If you’re a first-time home buyer—and you spot the property with everything you’ve ever dreamed of and more—it can be tempting to put the pedal to the metal and close the deal as quickly as possible. But slow down! It would help if you asked lots of questions to help you negotiate with the seller for a good price.
No home is perfect beneath the surface, and few know this better than your real estate agent. That means it’s time to sit down with this professional and pepper him or her with questions about the property you’re hoping to make your own.
Specific questions seem rather obvious: Should you offer full price? How soon can you close? There are many other questions, though, that you may not think to ask an agent at this pivotal juncture in becoming a homeowner. But you should! You’re taking on a mortgage, after all.
Here are six questions to ask your agent to flush out what he or she is truly thinking. These can help you figure out whether this piece of real estate is really right for you, and what your next steps should be.
1. Would you buy this house?
This question may be the ultimate litmus test of whether you should continue with a home-buying experience. If your agent has any reservations about this hypothetical, that’s a waving red flag.
If you get the sense your agent isn’t as enthusiastic about the home as you are, ask why. It could be because of the neighborhood, the home itself, or something to do with the seller. The answer might give you pause, too.
2. What is the sales history of this house, and how would it affect my offer?
Before making an offer on real estate, ask your agent for the property’s sales history, says Chris Dossman, a real estate agent with Century 21 Scheetz in Indianapolis.
More questions to ask: Was it previously an expired listing? Was it leased? Was it ever a bank-owned property or another type of distressed home?
These factors could suggest that it has been a struggle to sell the property—which could mean you could snap up this home at a bargain-basement price.
3. What contingencies are worth getting—and skipping?
“When buyers and sellers get cold feet about the purchase or sale of a home, they sometimes think they can just back out,” says Linda Sanderfoot, an agent at Coldwell Banker in Neenah, WI.
But when a seller accepts a buyer’s offer, both parties sign a legal and binding contract—an official document that requires the buyer and seller to execute the transaction.
So how binding that contract depends on the details. Some contracts have contingencies built in that enable the buyer or seller to walk away from the deal without penalty.
But note that having too many contingencies tends to turn off sellers, so make sure to strike the right balance by asking your agent for guidance as you negotiate.
For instance, you might be OK with waiving a home inspection contingency if the home is newly constructed. With an older home that might need extensive repairs, it’s more essential.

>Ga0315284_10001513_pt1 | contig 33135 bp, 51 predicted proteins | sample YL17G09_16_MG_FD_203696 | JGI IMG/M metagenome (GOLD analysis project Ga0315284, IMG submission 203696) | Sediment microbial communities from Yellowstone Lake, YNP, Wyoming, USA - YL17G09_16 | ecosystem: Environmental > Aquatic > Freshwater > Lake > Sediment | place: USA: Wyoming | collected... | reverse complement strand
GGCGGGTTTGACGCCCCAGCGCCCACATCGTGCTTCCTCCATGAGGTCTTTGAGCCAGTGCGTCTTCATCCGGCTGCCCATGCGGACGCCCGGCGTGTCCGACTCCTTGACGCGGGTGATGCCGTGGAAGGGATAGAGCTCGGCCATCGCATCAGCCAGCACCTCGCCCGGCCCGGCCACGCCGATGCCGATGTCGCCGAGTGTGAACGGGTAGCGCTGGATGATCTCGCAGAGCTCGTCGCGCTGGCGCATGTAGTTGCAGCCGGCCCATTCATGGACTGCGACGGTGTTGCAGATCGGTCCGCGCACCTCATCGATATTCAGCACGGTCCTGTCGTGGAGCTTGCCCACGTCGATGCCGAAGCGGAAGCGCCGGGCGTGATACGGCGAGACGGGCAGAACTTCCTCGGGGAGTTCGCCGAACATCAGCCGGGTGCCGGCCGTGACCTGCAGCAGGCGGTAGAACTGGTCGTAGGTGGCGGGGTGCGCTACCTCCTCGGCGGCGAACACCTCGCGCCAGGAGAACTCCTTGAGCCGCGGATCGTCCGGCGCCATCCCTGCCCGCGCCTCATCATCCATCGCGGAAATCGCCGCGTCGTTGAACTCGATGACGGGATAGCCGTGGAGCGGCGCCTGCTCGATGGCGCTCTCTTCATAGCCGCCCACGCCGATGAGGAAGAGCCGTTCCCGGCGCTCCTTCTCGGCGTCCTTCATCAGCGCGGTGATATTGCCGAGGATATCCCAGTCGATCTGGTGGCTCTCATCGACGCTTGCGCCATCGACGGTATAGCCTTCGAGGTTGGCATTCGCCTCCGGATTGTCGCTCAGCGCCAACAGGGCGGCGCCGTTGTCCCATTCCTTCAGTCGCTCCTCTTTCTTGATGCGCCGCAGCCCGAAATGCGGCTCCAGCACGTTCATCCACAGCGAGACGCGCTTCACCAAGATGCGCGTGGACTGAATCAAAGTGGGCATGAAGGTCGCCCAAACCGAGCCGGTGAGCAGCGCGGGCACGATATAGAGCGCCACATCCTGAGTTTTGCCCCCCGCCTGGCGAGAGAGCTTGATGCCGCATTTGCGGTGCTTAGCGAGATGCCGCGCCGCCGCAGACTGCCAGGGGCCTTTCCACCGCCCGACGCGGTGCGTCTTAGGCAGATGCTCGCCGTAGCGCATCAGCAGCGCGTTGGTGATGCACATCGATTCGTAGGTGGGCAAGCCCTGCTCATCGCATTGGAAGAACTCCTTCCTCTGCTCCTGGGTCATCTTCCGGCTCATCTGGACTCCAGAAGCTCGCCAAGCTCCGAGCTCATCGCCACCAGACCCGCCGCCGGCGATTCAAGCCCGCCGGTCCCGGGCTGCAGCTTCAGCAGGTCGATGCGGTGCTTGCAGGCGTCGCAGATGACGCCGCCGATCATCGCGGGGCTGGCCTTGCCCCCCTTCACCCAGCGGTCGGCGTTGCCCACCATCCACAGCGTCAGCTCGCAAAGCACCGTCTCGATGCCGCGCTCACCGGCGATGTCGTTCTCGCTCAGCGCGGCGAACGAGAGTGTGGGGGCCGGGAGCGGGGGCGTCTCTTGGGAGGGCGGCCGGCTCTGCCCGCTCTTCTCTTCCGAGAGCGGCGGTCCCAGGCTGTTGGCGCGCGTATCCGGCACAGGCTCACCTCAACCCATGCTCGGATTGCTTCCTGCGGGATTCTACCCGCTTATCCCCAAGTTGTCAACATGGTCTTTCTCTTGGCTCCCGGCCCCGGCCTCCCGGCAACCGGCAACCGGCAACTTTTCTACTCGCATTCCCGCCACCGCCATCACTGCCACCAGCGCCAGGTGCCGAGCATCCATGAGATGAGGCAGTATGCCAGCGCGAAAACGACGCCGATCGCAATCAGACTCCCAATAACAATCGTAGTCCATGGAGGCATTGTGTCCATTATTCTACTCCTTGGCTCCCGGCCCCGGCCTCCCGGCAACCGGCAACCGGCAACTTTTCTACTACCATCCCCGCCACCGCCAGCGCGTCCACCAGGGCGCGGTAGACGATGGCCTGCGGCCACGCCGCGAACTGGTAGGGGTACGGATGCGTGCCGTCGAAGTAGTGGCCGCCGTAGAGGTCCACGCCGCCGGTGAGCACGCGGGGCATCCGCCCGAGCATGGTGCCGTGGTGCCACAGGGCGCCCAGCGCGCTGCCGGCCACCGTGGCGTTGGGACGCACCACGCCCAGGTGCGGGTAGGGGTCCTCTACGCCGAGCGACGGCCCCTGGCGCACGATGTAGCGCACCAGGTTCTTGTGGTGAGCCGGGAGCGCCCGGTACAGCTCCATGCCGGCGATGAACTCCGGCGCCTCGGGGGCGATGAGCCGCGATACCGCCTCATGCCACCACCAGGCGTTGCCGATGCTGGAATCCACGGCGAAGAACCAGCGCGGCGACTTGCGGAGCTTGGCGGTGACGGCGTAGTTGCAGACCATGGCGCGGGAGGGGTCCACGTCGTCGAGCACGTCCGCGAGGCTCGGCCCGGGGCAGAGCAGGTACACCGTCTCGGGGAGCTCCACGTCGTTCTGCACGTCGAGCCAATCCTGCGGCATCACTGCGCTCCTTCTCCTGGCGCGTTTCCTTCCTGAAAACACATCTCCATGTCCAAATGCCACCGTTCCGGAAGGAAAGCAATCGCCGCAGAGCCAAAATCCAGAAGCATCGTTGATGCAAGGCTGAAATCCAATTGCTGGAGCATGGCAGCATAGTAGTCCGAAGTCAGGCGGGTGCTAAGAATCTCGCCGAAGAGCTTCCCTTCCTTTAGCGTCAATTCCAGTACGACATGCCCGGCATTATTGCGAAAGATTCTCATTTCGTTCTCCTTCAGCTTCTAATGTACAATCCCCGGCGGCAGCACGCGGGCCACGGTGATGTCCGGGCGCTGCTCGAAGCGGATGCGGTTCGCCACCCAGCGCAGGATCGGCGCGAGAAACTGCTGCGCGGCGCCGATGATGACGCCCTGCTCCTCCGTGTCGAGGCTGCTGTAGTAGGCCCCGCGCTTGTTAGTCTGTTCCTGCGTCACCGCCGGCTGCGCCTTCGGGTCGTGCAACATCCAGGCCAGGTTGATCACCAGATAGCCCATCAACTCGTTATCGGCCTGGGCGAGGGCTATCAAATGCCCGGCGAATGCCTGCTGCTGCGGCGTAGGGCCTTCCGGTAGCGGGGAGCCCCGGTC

4. Are there upcoming condo or homeowners association assessments?
When you purchase a condominium or a home within a homeowners association, you’ll receive the HOA’s financial documents, which outline important information, such as reserve funds and CC&Rs (covenants, conditions, and restrictions).
These condo docs and disclosures can be hundreds of pages long. This can overwhelm buyers, who may forget to check if there are any upcoming assessments.
Assessments are periodic one-time payments made to the HOA above and beyond the monthly fee, usually to cover capital improvements or repairs.
Since they will affect your monthly housing expenses and must be paid in addition to your mortgage, you’ll want to know whether they could go up anytime soon—and your agent is adept at navigating these documents to pinpoint the answer to your questions.
5. What’s happening in this neighborhood, and how will that affect home prices?
Good real estate agents hear everything about what’s happening in the communities where they do business, so it’s important for buyers to ask lots of questions.
Although federal fair housing laws prohibit real estate agents from commenting on the demographics of a neighborhood, your agent can still give you advice on whether you’re making a solid investment, based on local housing market trends and economic factors that affect home values.
So go ahead and ask the question: Are the neighborhood’s home prices rising or falling? Are there new amenities (e.g., parks, shopping, public transportation, Whole Foods) being built in the area? Also, try to find out a seller’s reasons for selling.
These are all important things to consider before home buying, and a real estate agent can help you cut through the noise and really tell you what’s up.
6. Can you recommend a home inspector, handyman, and real estate attorney in the area?
Local expertise matters not only with the real estate agent you hire but also with the other professionals, you could meet as you negotiate this real estate deal.
So if you need recommendations for a home inspector, handyman, real estate attorney, or anyone else on your home-buying journey, your agent can answer your questions and make recommendations to boost the odds that it will be smooth sailing from here on in.